I’ve heard a lot made about Mike Smith’s poor game management decisions over the past week in light of the Falcons disappointing 30-28 loss to the New York Jets last Monday.
I personally believe it’s overblown, although I’ve found that few agree with me as people have already made up their minds that Smitty is poor at managing the Falcons on gameday even when there is compelling evidence staring them in the face that says otherwise.
Sure, you can criticize Smitty for not taking the points at the end of the first half against the Jets, deciding to go for the touchdown. But Smitty’s decision is more than defensible, and arguably the right call. At least if you believe in things like Advanced NFL Stats’ Win Probability metric. Using their calculator, the numbers suggest that as long as the Falcons believed there was a 33-percent chance of converting on 4th-and-1 from the Jets’ 1-yard line, they were right to roll the dice and go for it. The numbers suggested that the average NFL team should convert 68-percent of the time, more than double the allowable percentage and the Falcons had already converted on 50-percent of their 1-yard-to-go situations up that point in the game. Throw in the factor that the Falcons had been plagued by red zone inefficiency this season where they were unable to convert touchdowns, it made perfect sense why Smitty would elect to be aggressive in that scenario rather than settle for three points (again). Complaining about Smitty being overly aggressive is really a matter of philosophy, not science. Really no different than the belief that an offensive tackle that stands 6’3″ versus 6’5″ is incapable of being successful in the NFL.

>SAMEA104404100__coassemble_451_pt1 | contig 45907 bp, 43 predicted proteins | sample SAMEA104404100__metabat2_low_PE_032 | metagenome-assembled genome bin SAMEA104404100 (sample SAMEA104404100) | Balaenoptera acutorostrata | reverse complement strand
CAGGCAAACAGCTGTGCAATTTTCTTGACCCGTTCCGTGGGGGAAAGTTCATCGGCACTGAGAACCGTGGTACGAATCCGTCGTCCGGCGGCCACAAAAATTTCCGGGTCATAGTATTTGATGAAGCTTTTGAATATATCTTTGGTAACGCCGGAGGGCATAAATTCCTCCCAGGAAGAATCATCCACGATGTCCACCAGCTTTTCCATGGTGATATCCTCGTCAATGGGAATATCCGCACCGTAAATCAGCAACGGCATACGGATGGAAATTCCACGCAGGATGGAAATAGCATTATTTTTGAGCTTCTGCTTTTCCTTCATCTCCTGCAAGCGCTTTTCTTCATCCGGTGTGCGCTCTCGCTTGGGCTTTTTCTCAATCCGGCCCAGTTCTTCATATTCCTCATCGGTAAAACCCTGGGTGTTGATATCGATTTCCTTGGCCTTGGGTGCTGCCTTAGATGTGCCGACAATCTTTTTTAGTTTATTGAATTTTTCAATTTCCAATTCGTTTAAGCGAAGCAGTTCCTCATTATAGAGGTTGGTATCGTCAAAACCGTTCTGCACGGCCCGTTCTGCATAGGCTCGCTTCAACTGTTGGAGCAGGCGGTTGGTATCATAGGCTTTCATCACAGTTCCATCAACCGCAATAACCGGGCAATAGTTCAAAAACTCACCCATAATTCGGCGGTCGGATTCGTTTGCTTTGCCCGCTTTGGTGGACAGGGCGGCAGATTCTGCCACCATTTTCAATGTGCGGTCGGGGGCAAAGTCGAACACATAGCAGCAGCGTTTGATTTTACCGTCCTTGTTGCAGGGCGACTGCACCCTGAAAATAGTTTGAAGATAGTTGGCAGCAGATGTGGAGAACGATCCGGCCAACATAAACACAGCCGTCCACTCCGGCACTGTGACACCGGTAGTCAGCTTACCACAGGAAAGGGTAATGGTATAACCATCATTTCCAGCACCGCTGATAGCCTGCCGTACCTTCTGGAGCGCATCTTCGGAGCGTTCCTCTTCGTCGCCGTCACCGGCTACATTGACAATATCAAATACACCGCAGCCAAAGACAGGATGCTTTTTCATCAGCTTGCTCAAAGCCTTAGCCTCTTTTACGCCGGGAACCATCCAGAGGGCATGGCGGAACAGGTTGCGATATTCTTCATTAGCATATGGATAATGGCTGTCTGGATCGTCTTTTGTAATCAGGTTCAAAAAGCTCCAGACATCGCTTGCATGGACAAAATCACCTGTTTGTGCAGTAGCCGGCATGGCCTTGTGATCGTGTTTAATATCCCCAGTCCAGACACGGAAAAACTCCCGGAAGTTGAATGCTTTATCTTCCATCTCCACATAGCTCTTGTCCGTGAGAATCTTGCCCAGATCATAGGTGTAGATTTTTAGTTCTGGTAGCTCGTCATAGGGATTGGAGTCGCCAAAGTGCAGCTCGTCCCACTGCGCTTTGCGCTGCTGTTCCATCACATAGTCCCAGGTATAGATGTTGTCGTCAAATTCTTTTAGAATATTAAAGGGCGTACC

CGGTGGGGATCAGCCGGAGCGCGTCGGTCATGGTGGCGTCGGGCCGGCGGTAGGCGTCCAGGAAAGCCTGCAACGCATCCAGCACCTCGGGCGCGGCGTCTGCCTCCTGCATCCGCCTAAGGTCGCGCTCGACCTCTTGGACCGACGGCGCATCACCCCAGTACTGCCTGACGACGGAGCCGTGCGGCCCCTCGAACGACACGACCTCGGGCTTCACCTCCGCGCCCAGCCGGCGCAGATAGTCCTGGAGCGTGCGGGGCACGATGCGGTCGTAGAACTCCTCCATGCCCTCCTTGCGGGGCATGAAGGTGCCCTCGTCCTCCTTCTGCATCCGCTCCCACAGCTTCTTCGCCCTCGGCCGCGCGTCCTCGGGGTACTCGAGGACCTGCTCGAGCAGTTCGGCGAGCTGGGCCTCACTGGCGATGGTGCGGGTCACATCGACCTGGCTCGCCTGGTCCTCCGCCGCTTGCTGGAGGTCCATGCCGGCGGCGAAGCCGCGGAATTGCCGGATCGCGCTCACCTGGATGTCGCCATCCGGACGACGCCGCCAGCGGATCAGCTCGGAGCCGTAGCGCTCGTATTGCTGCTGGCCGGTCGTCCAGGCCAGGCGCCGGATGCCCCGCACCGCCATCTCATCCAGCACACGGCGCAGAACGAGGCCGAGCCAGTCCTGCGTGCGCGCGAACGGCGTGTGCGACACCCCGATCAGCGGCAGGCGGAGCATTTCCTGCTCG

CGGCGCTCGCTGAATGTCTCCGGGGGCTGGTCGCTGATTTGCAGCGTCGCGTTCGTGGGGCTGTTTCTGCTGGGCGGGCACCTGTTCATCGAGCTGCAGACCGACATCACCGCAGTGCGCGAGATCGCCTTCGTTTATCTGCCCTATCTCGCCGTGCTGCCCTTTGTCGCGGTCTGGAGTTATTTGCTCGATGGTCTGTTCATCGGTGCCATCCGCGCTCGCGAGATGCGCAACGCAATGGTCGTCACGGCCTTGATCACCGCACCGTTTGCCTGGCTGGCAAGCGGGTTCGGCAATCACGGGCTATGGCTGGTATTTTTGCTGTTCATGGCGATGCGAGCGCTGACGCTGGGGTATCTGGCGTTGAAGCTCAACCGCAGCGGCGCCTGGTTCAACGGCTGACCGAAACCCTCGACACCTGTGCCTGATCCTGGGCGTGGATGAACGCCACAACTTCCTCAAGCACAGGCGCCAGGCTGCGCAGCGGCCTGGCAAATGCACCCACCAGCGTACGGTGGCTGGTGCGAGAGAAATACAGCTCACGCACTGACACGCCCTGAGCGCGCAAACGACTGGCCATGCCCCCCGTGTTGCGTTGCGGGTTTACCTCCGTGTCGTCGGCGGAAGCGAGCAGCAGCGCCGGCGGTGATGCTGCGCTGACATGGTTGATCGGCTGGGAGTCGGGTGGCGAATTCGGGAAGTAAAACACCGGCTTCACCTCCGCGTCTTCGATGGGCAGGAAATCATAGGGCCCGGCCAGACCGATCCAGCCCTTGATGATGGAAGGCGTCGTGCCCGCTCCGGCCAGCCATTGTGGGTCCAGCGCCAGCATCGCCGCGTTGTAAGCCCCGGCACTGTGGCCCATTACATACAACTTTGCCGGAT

And I would find it troubling if someone had unkind words to say about Smitty’s decision to go for it on 4th-and-1 at the Jets’ 18-yard line in the fourth quarter down six points with about four minutes to go in the game. Again using ANS’ 4th down calculator, had the Falcons failed on that attempt, they would have still increased their chances of winning than settling for three points. Which makes perfect sense when you consider a turnover on downs would have given the Jets the ball at the 18 instead of the likely scenario that would have given them the ball at the 20 after a field goal and touchback on the kickoff. Regardless the same scenario comes about where in order for the Falcons to get another chance to take the lead (or tie it post-field goal), the Falcons need a defensive stop. A touchdown is much better than a field goal, and the Falcons aren’t going to have a better chance to score a touchdown than they had deep in Jets’ territory at that point. Let’s say they kick the field goal, kick off to the Jets and get a three-and-out and force a 40-yard punt, you’re taking over around your own 30-yard line likely with the two-minute warning nearing. According to ANS, the chances you make a field goal and tying the game on a drive starting at your own 30 are about 11-percent, while you wind up with a 49-percent chance of scoring a touchdown if you convert on fourth down at their 17-yard line.